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Benzos and baseball

Intramural baseball is not Major League baseball, I get that. But some universities offer intramural baseball as an option to those that want to partake. It has the same feel. It's the same game. And unlike professional baseball, there is even more of an appreciation when a 31 year old steps onto the field to play baseball. That's right, everyone. Not softball. You aren't standing in the batter's box to hit an obnoxiously large ball, being almost handed to you by the pitcher. You are facing live arms - albeit somewhat rusty arms depending on how far removed from high school they are. Fastballs are coming in around 80 mph. Each pitcher has an off-speed pitch, whether it's good or not is another story. But the sliders that were thrown seemed legit, at least at the level we were playing at.

Now, I am a patient hitter. I wasn't in high school, but things change. I embraced Sabermetrics and have watched a ton of Red Sox baseball over the past 12 years. I wasn't about to swing at the first pitch, no matter how hittable it was. No matter if the bases were loaded, game on the line, and I was a well-placed out away from winning the game. I just wasn't going to do it. Rarely in this league did we ever face a pitcher for the second time in a game. Everyone's arms grew tired after just a few innings, given that they were out of baseball shape. And our teams lineup -- which was truly horrendous -- took a very long time to get a hitter his second at bat as it was. So approach it like this: You have never, ever seen the pitcher you are facing. So my instinct was to take take take. And so I did.

As an experiment during one of our 3 or 4 games (forfeits happen more often than one would like in university IM sports), I took 1 mg of prescribed Klonopin before one of our games. Klonopin, if you are not familiar, is a benzodiazepine, in the same class of Xanax or Valium. It's an anti-anxiety, but with a longer half-life than the two previously mentioned "benzos." Basically it lasts longer, but also takes longer to kick in. 1 mg of Klonopin is actually very little. Someone addicted to these pills would feel practically nothing from such a small dosage. But I wasn't addicted. So it calmed me a little. Not a lot. Just enough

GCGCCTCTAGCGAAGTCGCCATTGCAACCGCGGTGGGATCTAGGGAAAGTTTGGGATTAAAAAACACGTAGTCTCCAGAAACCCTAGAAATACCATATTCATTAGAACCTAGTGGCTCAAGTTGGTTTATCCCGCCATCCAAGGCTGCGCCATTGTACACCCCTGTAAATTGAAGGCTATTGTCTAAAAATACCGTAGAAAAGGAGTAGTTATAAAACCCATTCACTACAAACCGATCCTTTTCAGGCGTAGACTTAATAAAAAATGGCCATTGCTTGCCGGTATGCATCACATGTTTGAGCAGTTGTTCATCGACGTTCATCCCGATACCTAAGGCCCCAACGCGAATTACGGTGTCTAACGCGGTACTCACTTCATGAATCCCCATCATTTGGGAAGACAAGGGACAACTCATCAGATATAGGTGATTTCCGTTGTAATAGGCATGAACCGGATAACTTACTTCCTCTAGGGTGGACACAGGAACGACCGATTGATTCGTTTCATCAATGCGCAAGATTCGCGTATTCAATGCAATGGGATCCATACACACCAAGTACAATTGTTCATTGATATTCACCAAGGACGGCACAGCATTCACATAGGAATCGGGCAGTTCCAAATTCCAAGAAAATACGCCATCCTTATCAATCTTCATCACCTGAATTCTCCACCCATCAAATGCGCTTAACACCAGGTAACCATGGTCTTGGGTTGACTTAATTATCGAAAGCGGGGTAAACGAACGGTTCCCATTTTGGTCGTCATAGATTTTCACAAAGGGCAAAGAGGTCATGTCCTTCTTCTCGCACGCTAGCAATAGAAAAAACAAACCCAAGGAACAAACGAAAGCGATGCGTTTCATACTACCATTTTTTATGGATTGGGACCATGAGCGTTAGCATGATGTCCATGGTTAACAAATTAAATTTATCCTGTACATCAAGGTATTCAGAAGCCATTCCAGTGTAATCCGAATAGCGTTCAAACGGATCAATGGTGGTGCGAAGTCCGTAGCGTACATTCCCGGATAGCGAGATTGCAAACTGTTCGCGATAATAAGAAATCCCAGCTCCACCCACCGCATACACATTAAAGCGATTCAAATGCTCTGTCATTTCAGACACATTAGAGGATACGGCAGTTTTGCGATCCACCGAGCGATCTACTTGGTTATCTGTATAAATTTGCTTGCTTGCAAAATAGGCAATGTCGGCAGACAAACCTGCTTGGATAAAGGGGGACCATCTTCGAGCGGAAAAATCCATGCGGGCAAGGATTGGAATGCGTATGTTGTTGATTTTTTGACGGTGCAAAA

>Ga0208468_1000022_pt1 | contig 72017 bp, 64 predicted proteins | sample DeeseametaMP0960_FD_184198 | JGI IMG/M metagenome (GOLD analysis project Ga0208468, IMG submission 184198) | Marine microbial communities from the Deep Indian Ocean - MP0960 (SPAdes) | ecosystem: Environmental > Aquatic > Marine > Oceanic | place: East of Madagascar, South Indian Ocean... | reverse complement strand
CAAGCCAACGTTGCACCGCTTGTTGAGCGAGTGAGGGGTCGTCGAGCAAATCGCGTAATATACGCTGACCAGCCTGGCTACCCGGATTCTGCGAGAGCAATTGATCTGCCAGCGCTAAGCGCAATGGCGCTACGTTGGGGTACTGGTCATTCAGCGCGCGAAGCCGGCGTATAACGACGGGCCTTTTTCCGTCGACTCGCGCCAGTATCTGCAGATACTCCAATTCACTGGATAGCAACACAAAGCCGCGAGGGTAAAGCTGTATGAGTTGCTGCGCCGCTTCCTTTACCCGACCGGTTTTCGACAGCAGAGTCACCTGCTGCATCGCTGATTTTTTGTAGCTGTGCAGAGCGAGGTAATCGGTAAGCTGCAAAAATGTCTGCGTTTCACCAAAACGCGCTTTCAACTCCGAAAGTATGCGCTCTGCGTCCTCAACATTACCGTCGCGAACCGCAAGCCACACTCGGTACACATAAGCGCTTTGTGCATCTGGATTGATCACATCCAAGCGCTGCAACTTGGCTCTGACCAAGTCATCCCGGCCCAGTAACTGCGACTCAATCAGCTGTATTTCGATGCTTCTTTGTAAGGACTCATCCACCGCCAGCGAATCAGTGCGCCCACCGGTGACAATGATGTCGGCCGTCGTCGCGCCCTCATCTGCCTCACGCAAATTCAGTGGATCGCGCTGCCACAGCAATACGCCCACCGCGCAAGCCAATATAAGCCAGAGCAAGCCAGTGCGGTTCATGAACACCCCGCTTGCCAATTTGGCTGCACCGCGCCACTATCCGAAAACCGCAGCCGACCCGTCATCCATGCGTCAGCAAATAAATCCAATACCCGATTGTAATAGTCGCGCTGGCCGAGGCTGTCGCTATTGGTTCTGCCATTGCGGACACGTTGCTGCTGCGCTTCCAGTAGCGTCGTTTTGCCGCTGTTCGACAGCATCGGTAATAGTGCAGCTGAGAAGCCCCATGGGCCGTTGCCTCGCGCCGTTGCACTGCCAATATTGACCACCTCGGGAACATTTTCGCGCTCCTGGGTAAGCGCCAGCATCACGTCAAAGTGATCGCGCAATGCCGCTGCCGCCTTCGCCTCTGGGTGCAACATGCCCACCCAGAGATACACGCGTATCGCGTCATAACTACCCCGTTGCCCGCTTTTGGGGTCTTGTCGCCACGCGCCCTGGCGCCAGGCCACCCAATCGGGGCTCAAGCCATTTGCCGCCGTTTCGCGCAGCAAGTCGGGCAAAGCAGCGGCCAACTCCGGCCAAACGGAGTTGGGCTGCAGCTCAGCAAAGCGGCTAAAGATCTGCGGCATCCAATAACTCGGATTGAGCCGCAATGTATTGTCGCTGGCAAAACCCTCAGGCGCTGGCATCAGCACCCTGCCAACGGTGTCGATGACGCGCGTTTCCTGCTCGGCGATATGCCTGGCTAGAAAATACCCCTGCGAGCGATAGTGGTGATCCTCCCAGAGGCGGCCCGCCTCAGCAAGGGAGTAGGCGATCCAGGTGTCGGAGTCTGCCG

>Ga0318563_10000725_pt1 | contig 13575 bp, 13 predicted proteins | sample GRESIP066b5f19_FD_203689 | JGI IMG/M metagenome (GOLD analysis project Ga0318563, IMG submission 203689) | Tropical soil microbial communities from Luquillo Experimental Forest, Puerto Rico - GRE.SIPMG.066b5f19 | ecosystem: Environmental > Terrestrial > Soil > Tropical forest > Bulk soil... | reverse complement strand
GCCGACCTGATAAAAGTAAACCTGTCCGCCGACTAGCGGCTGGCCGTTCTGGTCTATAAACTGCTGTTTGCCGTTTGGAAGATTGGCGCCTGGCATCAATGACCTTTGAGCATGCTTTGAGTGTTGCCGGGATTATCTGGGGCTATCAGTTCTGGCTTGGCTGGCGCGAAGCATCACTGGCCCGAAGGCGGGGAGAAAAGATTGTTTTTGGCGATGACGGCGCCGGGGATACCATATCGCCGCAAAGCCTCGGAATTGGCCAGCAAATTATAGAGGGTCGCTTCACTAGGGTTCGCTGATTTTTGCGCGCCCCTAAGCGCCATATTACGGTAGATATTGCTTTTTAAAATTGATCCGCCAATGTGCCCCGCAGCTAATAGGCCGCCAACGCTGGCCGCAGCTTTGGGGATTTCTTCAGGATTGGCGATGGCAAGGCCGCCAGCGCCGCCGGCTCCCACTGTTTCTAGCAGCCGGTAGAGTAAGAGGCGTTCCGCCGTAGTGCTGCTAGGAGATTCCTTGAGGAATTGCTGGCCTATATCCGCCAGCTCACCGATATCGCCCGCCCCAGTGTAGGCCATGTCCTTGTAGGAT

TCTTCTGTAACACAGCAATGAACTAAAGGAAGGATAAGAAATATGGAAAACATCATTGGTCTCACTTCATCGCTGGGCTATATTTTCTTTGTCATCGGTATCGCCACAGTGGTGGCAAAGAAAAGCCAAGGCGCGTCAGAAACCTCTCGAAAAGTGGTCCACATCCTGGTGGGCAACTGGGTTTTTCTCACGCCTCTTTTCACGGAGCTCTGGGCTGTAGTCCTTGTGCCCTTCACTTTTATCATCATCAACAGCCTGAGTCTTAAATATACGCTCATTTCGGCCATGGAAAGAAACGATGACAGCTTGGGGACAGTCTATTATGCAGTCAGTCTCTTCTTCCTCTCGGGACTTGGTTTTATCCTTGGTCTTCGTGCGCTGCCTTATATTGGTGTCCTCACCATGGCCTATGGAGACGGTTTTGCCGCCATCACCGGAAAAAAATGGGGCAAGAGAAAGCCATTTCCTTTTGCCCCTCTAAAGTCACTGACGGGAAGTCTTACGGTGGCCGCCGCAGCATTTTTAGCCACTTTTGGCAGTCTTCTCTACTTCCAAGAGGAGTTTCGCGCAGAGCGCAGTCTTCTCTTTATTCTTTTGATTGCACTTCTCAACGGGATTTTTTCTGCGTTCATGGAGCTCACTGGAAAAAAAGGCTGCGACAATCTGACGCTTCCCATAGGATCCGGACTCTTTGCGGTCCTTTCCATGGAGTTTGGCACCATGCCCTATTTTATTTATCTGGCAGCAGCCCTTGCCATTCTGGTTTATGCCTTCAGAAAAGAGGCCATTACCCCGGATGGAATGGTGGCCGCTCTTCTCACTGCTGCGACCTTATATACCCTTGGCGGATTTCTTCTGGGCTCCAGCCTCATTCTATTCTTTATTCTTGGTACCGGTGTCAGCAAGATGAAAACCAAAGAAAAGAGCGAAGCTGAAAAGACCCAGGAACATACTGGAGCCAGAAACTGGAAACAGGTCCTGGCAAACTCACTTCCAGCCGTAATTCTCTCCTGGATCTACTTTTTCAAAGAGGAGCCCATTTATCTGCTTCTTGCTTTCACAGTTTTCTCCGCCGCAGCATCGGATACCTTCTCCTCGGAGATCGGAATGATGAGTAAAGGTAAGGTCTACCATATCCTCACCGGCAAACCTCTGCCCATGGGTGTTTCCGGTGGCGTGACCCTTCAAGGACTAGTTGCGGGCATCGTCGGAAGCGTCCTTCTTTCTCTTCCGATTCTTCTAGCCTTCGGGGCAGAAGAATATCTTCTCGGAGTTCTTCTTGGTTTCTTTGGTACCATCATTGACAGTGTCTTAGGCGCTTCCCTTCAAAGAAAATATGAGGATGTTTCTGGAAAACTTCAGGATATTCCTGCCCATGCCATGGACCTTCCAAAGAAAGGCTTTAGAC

So prior to the game; prior to warm-ups. I threw the blue pill, with a semi-sweet coating into my mouth and sucked on it to try and absorb it into my body more quickly, since game time wasn't too far away.

The team and I went through our warm-up preparations, which at the intramural level mainly consisted of warming up our arms only. Maybe tossing a few ground balls or pop-ups to our throwing partner.

Simply put, there wasn't a ton of time to get loose in between games. Each team had about 15 minutes to prepare for the relatively meaningless, yet very meaningful game (Depending on the party).

So the captains met with the umpires, the lineups were submitted. I was batting 5th even though I was the best hitter on the team. Which means I should have either been batting third (based on the old-school way of thinking) or second (based on the new-school infatuation).